The back shoe-supporting frame 10 is similar in construction and in its manner of being secured to the bar 1, except that it is shorter than the front frame 9 and with its sole plate 20 disposed at a higher level than sole plate 11.

Sole plate 20 is integral with a downwardly extending rear leg 21, itself provided at its lower end with a pair of parallel ears 22 straddling the bent and contacting rear portions 23 of the flanges 3 of bar 1, said flange portions 23 being provided with holes in register with the holes in ears 22 for the removable connection of the bar to the back leg 21 by means of a bolt 15 and nut 16.

The frame 10 has a downwardly extending front leg 24 connected with a transverse frame member 25 overlying the rear roller 4. A stud 26, similar to stud 17, downwardly secured to the web 2 of bar 1 by means of a bolt 19 screwed within a bore of the stud and passing through the web 2.

The front and back shoe supporting frames 9 and 10 can each be made of synthetic resin as a one-piece part in a molding operation. Obviously, since the two frames are separate from each other and each is independently removably attached to the bar 1, it is obvious that bars 1, of different lengths, can be fitted with the same shoe frames 9 and 10, in order to fit shoes of different sizes.

Each roller 4, 5, 6 is removably mounted between the flanges 3 of bar 1, being supported on a bolt and nut assembly 28. Each roller includes a hub consisting of a ball bearing 29, the inner race of which fits over the bolt 28 and is squeezed between the flanges 3 by means of washers 30. The outer race 27 of the ball bearing 29 has transverse notches equally spaced around its periphery, adapted to register with similar notches formed at the inner cylindrical surface of a roller rim such as the metal of FIG. 6, or the plastic rim 32 of FIG. 8. Either metal rim 31 or the plastic rim 32 can be secured to the outer race 27 of the same ball bearing 29 by means of bolts 33 extending through the above-noted notches, or grooves, and screwed at one end within an annular retaining washer 34 and the head of which engages the opposite annular retaining washer 35.

Washers 34 and 35 extend down close to the inner race of the ball bearing and acts also as dust protectors for the ball bearing. When the roller skate is used on a smooth concrete surface, the plastic rims 32 are fitted to the roller hubs, while, when the roller skate is used on a plastic surface, the metal rims 31 will replace the plastic rollers. Metal rims 31 are narrow and have a peripheral face which is straight in cross-section defining sharp circumferential edges to prevent lateral slipping on a plastic surface.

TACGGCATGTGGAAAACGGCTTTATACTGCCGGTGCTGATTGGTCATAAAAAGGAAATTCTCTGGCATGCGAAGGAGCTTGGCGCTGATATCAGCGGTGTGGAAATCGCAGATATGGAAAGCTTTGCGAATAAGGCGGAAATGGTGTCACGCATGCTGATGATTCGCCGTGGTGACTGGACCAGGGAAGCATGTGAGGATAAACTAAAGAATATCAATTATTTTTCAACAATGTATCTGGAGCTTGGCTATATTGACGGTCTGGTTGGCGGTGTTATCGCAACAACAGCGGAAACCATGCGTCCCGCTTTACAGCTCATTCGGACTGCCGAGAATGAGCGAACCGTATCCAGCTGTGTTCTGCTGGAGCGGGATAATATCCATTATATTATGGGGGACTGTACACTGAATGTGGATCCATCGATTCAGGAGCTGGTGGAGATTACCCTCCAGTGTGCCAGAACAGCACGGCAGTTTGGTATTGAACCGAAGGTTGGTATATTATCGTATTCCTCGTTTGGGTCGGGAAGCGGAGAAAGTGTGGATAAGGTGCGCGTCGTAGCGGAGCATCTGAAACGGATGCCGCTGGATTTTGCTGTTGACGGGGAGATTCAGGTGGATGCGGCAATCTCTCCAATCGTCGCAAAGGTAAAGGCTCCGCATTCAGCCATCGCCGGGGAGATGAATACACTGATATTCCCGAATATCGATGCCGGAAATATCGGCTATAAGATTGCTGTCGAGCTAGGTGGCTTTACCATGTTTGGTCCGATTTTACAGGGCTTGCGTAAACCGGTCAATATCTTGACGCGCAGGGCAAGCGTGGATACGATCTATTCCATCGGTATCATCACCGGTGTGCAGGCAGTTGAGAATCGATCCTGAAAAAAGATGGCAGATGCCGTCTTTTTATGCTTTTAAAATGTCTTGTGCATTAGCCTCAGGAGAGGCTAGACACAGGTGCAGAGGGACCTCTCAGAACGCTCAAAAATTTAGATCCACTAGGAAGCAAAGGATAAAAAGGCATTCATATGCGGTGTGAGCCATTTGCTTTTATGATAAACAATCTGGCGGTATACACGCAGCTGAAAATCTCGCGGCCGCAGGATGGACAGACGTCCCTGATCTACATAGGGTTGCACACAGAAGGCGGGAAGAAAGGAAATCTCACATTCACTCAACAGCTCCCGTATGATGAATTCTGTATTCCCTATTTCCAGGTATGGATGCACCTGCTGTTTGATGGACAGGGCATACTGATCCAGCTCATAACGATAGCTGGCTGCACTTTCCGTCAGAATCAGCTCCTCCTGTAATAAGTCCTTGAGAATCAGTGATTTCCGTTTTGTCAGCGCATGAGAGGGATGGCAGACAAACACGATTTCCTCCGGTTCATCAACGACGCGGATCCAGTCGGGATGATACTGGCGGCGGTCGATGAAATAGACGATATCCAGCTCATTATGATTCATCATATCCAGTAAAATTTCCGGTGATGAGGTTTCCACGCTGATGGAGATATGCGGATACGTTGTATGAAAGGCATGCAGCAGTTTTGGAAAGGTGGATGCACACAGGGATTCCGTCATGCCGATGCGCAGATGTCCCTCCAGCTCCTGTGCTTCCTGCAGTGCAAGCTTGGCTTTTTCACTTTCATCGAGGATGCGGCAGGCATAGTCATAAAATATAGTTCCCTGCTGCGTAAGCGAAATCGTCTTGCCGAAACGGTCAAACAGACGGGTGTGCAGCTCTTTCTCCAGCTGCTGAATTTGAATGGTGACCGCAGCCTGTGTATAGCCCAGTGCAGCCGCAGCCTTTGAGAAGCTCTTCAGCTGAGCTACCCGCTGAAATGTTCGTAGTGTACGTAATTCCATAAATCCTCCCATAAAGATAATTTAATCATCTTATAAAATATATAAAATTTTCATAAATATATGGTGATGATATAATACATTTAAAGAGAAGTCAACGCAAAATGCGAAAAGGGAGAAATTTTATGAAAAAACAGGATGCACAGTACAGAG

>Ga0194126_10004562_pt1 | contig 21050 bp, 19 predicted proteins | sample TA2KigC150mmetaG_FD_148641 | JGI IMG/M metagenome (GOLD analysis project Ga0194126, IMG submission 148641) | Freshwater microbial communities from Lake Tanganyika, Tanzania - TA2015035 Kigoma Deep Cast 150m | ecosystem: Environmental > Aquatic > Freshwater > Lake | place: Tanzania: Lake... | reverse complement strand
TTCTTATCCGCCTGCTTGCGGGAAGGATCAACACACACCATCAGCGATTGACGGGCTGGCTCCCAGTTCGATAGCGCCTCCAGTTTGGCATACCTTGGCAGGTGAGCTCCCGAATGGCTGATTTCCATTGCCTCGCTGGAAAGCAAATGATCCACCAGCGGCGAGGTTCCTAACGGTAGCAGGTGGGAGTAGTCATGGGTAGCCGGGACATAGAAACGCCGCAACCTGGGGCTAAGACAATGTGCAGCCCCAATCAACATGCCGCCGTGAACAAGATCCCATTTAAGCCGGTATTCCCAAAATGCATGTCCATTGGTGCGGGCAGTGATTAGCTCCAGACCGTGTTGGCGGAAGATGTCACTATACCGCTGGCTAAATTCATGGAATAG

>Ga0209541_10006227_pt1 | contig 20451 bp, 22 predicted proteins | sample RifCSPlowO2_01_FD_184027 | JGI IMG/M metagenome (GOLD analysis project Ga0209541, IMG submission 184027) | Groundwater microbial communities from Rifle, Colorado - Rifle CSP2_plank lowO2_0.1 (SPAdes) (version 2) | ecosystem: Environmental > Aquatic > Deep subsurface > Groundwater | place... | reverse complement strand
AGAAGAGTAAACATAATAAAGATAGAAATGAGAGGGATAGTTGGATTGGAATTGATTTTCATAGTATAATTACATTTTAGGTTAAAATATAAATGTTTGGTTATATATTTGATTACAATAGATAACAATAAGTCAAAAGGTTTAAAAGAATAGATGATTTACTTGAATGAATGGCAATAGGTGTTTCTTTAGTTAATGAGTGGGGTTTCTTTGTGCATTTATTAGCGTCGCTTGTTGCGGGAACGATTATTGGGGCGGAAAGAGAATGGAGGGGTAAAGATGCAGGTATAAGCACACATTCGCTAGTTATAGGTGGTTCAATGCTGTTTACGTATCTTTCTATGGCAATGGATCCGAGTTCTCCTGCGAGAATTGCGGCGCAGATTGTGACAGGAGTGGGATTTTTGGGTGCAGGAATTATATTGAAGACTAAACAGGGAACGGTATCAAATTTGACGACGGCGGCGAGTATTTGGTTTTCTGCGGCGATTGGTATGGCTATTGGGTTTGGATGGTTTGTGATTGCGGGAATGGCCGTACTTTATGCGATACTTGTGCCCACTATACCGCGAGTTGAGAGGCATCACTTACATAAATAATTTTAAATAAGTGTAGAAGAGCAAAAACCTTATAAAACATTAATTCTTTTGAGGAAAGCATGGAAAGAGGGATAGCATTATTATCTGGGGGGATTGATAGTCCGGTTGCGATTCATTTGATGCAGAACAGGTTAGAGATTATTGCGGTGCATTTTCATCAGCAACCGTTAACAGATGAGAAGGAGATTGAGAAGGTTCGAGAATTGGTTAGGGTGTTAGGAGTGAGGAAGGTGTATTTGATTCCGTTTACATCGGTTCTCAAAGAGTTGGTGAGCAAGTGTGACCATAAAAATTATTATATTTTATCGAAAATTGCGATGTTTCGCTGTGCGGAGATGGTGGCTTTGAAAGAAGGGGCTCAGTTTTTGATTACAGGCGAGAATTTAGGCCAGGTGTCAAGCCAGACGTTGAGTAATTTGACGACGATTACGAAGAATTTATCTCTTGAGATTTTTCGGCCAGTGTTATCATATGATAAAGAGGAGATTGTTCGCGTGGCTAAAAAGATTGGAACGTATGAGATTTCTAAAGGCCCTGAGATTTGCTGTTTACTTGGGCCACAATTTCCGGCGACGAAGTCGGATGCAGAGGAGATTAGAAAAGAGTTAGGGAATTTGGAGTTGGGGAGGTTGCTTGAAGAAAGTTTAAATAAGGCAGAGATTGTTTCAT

The whole assembly of the bar 1 with its rollers can be quickly removed and replaced by an ice-skate blade, whereby the roller skate is easily convertible to an ice-skate. For this purpose, the ice-skate 36, shown in FIG. 2, has the same thickness as the combined thickness of the two flanges 3 of the web 2 and, therefore, their front and back end can have a snug fit between the front and back ears 14 and 22 of the frames 9 and 10, respectively. The blade 36 has front and back holes registering with the holes of ears 14 and 22 for the removable connection of the blade to the ears by means of the same bolts 15 and nuts 16, as in FIG. 1. Furthermore, the blade 36 has upwardly flaring cup members 37, welded otherwise secured to the top edge portion of the blade and adapted to snugly receive the downwardly tapered studs 17 and 26 of the front and back shoe supporting frames and will not tilt with respect to the same. To more firmly secure the blade 36 to the studs 17 and 26, the system shown in FIG. 11 can be used. The top portion of the blade 36' has a notch for the passage of the bolt 19', which is screwed within the threaded bore of the studs 17 and 26. The notch 38 has an enlarged end 39 for accomodating and gaining access to the head of the bolt.

FIGS. 2 and 9 show a modification of the skate wherein the back shoe supporting frame 10' is provided with means for spring loading the back of the roller bar 1 or the back of the ice-skate blade 36. The back supporting frame 10' is similar to the frame 10, except that the rear leg 21' forms a rear extension with a step 40 and that the ears 22' are longer than the corresponding ears 22. The blade 36 is modified to replace its circular hole at the back by an elongated vertically extending slot 41 receiving the bolt 15 and nut 16, whereby the blade can move up and down with respect to said bolt and nut.